The show includes Nicky Addeo (local Asbury singer, "Gloria," etc.), Billy Brown (born on the West Side, lead on the Moments' "Love on a Two-Way Street," among many others), and Southside Johnny ("I Don't Want to Go Home," among many others), moderated by Daniel Wolff (author of 4th of July, Asbury Park: A History of the Promised Land, among some others.)

It's a two-hour program with appropriate musical interludes, including a bit of Bruce and all the participants live at the Wonder Bar from last April. The show will be rebroadcast that night at midnight, and again on Thursday, February 23, at 10 a.m.
- February 21, 2012

New Music Monday — and Tuesday, and Wednesday, and Thursday...

You've heard Wrecking Ball's opening track, "We Take Care of Our Own." Now, listen to track two, "Easy Money," streaming exclusively right here on as we kick off a virtual tour of the new Springsteen album.

Leading up to the March 6 release, a new song each weekday will reveal all eleven tracks from Wrecking Ball.

Listen to "Easy Money" until midnight Monday, February 20. From there, nine other partner websites in the U.S. will pick up the ball, with a new song streaming daily to reveal the Wrecking Ball album in sequence.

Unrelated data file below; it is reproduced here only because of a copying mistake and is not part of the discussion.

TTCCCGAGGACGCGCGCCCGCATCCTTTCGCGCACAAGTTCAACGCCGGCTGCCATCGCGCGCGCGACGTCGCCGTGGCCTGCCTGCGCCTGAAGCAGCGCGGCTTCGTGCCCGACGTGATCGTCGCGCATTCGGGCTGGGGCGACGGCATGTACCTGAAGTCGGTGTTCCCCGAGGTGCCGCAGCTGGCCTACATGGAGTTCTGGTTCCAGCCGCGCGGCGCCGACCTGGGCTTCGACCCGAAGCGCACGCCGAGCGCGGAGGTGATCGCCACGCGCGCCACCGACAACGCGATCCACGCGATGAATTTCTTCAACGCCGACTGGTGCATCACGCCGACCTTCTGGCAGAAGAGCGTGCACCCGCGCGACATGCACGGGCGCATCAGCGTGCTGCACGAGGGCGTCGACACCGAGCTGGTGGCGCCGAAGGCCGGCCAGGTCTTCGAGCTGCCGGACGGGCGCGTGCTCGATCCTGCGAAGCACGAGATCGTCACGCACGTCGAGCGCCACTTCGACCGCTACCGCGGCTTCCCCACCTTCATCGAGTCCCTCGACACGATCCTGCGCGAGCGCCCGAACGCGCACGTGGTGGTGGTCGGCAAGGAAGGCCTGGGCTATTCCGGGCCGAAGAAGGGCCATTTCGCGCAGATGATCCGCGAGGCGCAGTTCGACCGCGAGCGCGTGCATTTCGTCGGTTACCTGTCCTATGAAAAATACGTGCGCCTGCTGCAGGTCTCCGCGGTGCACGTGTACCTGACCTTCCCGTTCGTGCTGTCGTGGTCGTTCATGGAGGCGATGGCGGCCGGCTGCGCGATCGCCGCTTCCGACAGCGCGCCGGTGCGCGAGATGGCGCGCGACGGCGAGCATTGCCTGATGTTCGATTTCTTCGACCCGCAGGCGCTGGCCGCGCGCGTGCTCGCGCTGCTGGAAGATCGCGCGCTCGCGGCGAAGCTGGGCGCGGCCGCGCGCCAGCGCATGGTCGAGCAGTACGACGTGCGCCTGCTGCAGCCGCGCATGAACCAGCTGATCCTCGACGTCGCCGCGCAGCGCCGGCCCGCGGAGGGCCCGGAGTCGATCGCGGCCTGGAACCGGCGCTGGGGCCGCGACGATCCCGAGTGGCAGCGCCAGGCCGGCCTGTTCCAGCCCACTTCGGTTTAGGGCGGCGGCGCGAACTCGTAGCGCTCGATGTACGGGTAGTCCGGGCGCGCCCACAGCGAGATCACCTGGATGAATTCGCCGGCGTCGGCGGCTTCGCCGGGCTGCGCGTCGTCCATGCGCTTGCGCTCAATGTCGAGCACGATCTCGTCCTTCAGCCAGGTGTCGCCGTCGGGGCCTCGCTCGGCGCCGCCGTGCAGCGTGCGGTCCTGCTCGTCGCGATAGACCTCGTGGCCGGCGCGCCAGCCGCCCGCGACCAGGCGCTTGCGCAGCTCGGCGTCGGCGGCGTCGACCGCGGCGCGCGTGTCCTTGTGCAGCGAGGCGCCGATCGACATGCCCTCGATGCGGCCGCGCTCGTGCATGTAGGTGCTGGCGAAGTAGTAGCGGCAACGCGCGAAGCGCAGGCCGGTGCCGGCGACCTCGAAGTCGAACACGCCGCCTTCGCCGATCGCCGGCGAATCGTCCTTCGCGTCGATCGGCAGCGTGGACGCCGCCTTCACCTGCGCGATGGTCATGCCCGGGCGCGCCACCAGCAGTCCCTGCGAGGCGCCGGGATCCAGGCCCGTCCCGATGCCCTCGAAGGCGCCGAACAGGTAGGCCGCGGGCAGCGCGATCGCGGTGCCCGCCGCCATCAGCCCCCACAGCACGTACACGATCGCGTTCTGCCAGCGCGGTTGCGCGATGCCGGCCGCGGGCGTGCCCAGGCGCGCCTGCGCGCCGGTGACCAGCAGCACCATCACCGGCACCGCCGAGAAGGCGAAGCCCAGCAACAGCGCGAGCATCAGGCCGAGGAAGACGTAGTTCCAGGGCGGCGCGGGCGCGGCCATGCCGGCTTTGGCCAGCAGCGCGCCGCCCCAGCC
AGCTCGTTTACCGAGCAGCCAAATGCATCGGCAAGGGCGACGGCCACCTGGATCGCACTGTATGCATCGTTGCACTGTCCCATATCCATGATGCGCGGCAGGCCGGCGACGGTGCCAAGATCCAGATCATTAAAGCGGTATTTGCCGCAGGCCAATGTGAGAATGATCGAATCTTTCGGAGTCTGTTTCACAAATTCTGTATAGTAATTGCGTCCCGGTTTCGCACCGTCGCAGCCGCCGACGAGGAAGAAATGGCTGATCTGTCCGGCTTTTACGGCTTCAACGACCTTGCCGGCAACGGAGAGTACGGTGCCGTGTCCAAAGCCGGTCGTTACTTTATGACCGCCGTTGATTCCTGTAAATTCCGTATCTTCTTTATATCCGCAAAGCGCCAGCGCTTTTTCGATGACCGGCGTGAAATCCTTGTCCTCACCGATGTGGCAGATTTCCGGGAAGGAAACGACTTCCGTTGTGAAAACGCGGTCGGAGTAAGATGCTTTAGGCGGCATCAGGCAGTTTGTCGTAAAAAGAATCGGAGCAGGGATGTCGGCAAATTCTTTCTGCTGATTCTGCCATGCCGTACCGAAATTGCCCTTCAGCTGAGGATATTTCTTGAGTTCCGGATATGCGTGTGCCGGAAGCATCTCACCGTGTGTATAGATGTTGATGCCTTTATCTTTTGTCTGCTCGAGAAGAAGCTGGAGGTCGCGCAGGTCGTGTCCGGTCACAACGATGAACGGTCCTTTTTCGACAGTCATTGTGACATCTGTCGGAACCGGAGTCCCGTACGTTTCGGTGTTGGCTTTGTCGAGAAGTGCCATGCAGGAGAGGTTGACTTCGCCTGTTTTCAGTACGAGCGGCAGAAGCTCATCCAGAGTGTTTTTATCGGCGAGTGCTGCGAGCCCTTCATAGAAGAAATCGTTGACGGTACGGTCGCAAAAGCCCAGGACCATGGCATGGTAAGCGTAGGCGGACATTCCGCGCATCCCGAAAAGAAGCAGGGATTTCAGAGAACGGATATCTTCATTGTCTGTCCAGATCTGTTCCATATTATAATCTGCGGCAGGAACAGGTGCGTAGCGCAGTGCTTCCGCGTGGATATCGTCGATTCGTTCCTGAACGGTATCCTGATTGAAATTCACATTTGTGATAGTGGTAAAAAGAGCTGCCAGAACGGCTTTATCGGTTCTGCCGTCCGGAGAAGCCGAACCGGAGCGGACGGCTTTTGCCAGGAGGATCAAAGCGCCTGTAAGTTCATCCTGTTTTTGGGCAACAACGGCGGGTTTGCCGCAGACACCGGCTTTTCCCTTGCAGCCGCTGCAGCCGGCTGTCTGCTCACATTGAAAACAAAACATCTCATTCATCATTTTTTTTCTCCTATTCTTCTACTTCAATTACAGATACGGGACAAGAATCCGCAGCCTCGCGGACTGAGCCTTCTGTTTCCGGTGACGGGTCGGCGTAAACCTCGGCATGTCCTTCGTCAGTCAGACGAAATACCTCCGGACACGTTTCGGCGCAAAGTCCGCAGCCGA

• Monday, Feb. 20: "Easy Money" here on
  • Tuesday, Feb. 21: "Shackled and Drawn" at
  • Wednesday, Feb 22: "Jack of All Trades" at
  • Thursday, Feb. 23: "Death to My Hometown" at
  • Friday, Feb. 24: "This Depression" at radio station websites

Look to to be your tour guide for the next two weeks: We'll keep you posted on where to go to stream each additional track in the U.S., and with help from our friends around the world, we'll compile a list of sites where these songs can be heard internationally as well.

Subscribers to SiriusXM Satellite Radio can also hear these songs on E Street Radio, as Dave Marsh spins each day's new track from 10 to 11 a.m. Eastern (repeating at 7 p.m.), Monday through Friday. During the live morning hour, he'll be taking calls to discuss the song on the air.

By the end of the next two weeks, you'll have heard all 11 songs from the new record — put 'em all together on March 6, and we've got a complete statement from dare we say (sure we do) the greatest album artist of our time, one that tells a story from start to finish about the state of our nation and its people.

Pre-order Wrecking Ball now
on CD, special edition CD, and 2LP vinyl

- February 20, 2012